• The Odds: One Season, Three Gamblers, and the Death of Their Las Vegas

    Consortium / Perseus

  • $23.99

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    For sports gamblers in Las Vegas, nobody cares who wins; it's by how  much that matters. In  The Odds , Chad Millman follows three professional  gamblers through a year of college basketball, where meticulous research,  betting discipline, and instinct clash with addiction, and no one relaxes until  they've lost it all.  The three colorful gamblers Millman expertly portrays are a high-rolling career  "wiseguy," a slacker wannabe, and a bookmaker who sets the lines on games (for  example, Iowa over Indiana by 4-1/2 points, meaning if you bet on Iowa, you win  only if Iowa wins by five points or more). The idea behind the betting line is  to lure bets (hopefully, losing ones) and make a profit for his casino from the  action, but more importantly to stay ahead of those who pounce on a weak line  like hungry wolves. Millman provides the answer to what makes these wiseguys  tick: "While the casual bettor weighs common sense and financial realities with  every bet, the wiseguy pushes those aside... [his] battle isn't with what makes  sense; his battle is with anyone who gets in the way of making his bet a  euphoric experience."  Along with lurid details of what these gamblers do to feed their frenzy, Millman  enriches us on gambling's history and sobering statistics, on Vegas's decline  and the rise of offshore casinos, and on the effects of media coverage and  politics on sports and gambling. While you won't learn how to get rich off the  next office pool, you will get an inside look at those who make or lose money on  some kid's buzzer-beater or a garbage-time lay-up.  --Michael Ferch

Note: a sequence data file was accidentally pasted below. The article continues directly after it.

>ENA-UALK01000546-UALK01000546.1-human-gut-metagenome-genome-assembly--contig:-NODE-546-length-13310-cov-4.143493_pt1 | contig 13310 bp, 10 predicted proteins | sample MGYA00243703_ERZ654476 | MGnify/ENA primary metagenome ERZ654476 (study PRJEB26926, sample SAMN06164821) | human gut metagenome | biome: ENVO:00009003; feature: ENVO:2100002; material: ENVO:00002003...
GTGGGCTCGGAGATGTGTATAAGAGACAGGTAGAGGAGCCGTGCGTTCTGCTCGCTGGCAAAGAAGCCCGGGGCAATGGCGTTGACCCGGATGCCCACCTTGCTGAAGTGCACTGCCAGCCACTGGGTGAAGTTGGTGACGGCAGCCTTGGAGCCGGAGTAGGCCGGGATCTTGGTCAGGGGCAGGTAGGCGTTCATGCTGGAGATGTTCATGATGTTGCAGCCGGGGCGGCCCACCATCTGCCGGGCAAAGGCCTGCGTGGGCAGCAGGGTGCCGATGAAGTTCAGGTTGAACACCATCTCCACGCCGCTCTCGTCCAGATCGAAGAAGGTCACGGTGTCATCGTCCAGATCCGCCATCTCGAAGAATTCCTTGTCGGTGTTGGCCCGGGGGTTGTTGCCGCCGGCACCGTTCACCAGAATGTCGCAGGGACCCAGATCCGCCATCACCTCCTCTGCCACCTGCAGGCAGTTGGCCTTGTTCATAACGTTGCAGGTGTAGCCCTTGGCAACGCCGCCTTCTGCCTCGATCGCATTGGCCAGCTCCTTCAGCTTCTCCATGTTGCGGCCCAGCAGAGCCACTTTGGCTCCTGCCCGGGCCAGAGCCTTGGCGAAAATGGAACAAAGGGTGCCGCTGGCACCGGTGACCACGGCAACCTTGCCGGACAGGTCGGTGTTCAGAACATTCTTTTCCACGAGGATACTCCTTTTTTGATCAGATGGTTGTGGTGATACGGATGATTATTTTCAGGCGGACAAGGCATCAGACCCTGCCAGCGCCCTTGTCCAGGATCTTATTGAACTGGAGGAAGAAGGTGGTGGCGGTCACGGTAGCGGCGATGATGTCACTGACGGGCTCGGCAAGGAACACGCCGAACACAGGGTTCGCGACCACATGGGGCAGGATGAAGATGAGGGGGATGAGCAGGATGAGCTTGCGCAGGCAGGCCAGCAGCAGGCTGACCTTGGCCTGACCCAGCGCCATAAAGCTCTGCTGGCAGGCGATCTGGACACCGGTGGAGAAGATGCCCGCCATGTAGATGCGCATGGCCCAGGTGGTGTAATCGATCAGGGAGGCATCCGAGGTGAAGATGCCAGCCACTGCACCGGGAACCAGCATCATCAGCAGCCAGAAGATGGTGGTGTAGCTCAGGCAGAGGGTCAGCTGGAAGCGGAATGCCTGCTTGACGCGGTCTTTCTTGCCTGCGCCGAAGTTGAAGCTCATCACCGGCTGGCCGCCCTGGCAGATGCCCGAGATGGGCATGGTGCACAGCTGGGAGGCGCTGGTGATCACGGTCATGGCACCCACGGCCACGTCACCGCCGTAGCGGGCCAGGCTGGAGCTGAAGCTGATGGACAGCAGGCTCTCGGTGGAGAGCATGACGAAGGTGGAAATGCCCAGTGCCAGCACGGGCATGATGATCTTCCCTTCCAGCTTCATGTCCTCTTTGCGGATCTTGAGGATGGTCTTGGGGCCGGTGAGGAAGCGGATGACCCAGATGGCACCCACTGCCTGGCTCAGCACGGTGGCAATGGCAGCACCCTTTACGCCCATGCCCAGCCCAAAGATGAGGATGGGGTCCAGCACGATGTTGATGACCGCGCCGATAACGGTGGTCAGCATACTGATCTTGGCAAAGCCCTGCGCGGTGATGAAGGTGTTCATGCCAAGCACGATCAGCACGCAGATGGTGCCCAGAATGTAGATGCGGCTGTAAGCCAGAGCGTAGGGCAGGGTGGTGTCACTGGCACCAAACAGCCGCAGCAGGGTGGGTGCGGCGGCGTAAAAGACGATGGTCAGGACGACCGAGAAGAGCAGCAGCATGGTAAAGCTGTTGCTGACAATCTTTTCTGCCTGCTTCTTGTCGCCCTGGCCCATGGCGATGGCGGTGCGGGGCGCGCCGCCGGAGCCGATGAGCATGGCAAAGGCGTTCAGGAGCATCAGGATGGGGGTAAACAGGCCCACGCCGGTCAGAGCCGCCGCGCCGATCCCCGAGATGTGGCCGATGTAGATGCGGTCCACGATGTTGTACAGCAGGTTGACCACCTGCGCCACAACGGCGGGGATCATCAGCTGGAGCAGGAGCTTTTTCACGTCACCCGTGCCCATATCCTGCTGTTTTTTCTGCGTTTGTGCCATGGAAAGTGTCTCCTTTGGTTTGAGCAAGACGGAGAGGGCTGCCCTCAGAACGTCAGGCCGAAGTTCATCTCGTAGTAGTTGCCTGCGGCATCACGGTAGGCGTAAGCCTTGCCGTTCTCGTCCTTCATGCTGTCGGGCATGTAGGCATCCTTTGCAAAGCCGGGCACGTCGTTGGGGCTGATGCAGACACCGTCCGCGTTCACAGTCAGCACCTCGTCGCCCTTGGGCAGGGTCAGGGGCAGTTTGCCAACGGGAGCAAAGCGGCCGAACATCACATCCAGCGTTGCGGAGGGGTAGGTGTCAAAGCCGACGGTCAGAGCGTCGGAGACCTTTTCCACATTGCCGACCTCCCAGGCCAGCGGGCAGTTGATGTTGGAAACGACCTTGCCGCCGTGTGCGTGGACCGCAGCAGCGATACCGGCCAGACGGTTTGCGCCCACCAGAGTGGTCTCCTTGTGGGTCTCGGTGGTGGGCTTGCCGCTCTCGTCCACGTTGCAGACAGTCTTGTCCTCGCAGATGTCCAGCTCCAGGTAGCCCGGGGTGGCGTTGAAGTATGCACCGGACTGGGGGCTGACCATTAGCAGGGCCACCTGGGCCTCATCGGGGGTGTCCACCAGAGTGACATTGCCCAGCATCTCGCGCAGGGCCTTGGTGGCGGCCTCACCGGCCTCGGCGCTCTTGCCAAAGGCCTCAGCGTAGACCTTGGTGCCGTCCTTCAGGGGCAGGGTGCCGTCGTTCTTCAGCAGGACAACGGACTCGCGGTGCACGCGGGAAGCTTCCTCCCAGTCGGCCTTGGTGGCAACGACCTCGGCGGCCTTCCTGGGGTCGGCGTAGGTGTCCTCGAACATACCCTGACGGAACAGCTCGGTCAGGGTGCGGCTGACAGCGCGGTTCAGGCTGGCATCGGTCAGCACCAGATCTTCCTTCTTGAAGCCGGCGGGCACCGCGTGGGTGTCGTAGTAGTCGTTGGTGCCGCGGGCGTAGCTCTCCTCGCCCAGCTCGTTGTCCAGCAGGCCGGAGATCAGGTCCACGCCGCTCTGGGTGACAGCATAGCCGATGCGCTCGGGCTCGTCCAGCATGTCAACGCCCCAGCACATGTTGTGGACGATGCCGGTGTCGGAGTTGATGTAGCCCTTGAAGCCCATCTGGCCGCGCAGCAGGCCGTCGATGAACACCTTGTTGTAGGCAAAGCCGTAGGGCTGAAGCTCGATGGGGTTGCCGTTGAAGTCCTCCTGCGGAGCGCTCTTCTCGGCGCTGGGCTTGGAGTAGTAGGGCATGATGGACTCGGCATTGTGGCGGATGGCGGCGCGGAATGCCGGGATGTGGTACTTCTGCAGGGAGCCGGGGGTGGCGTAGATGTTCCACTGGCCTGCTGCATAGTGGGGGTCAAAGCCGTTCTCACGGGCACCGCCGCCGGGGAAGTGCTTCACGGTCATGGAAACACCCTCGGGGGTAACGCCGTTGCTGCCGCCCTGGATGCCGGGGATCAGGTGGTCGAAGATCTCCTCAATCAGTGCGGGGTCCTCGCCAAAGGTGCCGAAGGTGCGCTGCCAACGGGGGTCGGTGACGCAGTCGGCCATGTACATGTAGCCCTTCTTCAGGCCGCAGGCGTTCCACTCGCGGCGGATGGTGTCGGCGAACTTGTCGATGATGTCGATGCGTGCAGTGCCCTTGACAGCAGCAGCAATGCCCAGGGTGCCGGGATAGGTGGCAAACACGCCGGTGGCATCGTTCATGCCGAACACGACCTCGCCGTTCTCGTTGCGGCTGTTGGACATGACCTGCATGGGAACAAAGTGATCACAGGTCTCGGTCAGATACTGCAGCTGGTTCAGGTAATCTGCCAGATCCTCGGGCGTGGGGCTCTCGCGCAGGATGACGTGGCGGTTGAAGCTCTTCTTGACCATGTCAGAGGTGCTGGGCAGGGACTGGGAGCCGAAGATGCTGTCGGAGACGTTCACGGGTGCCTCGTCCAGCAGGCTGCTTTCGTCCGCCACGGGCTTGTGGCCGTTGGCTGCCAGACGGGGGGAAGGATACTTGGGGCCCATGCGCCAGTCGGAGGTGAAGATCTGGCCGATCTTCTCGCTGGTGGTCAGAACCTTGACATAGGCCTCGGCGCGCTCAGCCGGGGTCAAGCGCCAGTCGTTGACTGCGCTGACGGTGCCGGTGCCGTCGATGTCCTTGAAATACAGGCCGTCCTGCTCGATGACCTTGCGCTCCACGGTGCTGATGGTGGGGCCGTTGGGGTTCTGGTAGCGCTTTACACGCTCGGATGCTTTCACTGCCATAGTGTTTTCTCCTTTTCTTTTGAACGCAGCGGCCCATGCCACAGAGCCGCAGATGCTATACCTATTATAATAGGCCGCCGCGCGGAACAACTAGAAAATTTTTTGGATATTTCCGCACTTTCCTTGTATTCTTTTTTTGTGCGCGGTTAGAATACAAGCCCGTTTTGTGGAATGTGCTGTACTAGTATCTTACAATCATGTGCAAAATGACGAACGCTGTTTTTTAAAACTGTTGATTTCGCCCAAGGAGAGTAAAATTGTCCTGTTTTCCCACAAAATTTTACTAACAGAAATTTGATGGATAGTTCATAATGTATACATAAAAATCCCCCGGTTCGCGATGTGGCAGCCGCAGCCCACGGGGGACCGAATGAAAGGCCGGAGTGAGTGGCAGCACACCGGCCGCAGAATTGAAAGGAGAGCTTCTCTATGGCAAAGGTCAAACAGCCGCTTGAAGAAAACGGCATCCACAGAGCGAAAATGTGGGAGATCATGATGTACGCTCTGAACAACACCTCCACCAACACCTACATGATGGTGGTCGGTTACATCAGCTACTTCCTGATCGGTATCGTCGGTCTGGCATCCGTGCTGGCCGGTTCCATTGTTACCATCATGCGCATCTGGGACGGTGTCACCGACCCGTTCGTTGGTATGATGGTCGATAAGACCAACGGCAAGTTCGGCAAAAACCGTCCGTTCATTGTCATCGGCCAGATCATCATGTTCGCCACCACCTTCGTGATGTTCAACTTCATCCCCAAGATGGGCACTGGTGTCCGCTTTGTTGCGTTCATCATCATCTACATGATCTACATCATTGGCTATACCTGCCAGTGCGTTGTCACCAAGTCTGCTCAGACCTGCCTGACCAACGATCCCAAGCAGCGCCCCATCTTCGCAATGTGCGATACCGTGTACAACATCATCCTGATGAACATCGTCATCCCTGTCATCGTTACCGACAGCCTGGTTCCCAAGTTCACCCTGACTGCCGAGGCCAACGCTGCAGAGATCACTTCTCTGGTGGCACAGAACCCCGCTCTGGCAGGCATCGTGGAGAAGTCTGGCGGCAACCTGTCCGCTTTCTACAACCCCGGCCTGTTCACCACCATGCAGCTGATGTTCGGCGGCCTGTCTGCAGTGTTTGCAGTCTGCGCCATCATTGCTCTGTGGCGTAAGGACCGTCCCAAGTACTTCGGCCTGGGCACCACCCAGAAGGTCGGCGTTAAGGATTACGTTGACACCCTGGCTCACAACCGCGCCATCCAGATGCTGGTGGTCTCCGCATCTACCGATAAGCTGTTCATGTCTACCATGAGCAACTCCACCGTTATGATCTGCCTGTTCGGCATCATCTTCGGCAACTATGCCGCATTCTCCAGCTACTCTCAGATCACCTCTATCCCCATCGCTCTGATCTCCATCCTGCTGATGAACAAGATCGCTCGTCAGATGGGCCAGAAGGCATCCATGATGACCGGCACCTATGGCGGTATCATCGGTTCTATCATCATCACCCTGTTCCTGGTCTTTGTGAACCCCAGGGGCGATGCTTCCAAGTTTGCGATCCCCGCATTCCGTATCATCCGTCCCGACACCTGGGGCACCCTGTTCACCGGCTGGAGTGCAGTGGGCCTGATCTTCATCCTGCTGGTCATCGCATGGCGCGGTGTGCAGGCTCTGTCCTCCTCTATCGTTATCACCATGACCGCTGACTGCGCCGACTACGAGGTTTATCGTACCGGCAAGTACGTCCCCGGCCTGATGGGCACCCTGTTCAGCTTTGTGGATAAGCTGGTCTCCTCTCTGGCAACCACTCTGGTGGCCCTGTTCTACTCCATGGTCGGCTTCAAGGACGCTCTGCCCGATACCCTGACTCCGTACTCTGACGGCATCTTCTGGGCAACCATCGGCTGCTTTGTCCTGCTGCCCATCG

To some, sports betting is good clean fun it adds spice to the  game to put a little down on your alma mater. To others, it's  big business federal agents estimated that before the 2000 Super  Bowl that nearly $5 billion would be bet both legally and  illegally, and the 2000 NCAA basketball tournament drew nearly  $80 million in legal Nevada bets and estimates running from $2.5  to $7 billion in illegal action. Here, sports reporter Chad  Millman goes to Las Vegas, the legal gambling mecca threatened  by recent legislation and offshore Internet betting sites, and  follows the men who make the odds and those who try to beat  them. This is not a Reefer Madness-style expos  designed to  scare gamblers straight, but its depiction of the lives of a  young bookmaker, a big player, and a rookie gambling  professional still might make bettors consider dialing  1-800-BETS-OFF. Recommended for larger public libraries. Jim  Burns, Ottumwa P.L., IA    Copyright 2001 Reed Business Information, Inc.

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